Dahlia R. Klein, Li-Qiao Xia, David MacNeill, Kenji Watanabe, Takashi Taniguchi & Pablo Jarillo-Herrero

doi: 10.1038/s41565-022–01314‑x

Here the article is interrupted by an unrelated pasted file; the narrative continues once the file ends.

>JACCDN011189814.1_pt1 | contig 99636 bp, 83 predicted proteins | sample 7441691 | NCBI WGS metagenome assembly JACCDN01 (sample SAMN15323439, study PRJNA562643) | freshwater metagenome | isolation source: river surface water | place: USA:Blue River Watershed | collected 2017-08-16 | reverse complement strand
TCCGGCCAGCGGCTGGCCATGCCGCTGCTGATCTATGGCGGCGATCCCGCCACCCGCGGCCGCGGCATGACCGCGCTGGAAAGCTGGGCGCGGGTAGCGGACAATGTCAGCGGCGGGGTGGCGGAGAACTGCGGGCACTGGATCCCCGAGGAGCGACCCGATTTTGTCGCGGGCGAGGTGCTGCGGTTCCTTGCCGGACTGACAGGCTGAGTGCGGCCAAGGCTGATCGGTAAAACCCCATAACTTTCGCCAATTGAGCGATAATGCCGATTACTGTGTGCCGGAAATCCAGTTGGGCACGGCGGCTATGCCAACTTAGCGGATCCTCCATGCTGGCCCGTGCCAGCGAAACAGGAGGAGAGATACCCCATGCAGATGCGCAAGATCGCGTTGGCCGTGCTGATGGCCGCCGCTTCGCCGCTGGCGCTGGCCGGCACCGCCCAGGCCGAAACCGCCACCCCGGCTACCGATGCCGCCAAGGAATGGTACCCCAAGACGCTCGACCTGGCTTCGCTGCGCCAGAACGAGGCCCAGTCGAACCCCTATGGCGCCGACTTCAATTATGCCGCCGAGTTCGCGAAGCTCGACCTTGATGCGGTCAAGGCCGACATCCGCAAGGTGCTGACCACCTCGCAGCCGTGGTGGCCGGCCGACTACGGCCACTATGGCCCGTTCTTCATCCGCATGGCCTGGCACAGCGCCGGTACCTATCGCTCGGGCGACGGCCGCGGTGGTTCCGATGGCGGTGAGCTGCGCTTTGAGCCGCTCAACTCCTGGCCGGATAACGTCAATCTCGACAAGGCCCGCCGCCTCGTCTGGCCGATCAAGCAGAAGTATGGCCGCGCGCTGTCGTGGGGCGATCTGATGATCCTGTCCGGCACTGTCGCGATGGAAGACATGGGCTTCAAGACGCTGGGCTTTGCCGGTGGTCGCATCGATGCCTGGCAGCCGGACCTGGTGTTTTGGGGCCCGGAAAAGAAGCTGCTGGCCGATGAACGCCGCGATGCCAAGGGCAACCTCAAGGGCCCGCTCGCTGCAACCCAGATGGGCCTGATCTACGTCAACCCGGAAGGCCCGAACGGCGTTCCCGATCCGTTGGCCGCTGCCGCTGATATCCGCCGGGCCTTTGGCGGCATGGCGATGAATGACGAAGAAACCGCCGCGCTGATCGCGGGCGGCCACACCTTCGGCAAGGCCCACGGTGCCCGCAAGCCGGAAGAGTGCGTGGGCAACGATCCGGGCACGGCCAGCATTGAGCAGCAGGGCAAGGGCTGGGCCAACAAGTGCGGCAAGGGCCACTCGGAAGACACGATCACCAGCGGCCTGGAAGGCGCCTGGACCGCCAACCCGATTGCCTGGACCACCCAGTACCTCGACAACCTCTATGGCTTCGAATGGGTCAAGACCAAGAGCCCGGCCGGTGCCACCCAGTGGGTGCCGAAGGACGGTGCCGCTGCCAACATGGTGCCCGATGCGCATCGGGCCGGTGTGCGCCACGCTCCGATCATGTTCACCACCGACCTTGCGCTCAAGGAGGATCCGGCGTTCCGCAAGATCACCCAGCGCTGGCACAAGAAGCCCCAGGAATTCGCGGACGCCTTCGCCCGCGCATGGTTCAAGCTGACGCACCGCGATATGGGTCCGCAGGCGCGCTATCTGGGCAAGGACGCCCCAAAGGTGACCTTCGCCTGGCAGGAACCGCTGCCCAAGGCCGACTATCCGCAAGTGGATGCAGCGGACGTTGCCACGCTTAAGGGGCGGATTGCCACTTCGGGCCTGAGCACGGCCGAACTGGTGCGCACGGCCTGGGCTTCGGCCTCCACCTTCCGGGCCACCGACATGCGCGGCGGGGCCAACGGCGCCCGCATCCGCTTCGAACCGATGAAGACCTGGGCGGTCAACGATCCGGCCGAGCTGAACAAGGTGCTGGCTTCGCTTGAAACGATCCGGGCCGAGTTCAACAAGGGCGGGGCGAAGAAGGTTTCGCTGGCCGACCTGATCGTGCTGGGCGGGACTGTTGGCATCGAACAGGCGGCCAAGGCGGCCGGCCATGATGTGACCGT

Electrical control of superconductivity is critical for nanoscale superconducting circuits including cryogenic memory elements1,2,3,4, superconducting field-effect transistors (FETs)5,6,7 and gate-tunable qubits8,9,10. Superconducting FETs operate through continuous tuning of carrier density, but no bistable superconducting FET, which could serve as a new type of cryogenic memory element, has been reported. Recently, gate hysteresis and resultant bistability in Bernal-stacked bilayer graphene aligned to its insulating hexagonal boron nitride gate dielectrics were discovered11,12. Here we report the observation of this same hysteresis in magic-angle twisted bilayer graphene (MATBG) with aligned boron nitride layers. This bistable behaviour coexists alongside the strongly correlated electron system of MATBG without disrupting its correlated insulator or superconducting states. This all-van der Waals platform enables configurable switching between different electronic states of this rich system. To illustrate this new approach, we demonstrate reproducible bistable switching between the superconducting, metallic and correlated insulator states of MATBG using gate voltage or electric displacement field. These experiments unlock the potential to broadly incorporate this new switchable moiré superconductor into highly tunable superconducting electronics.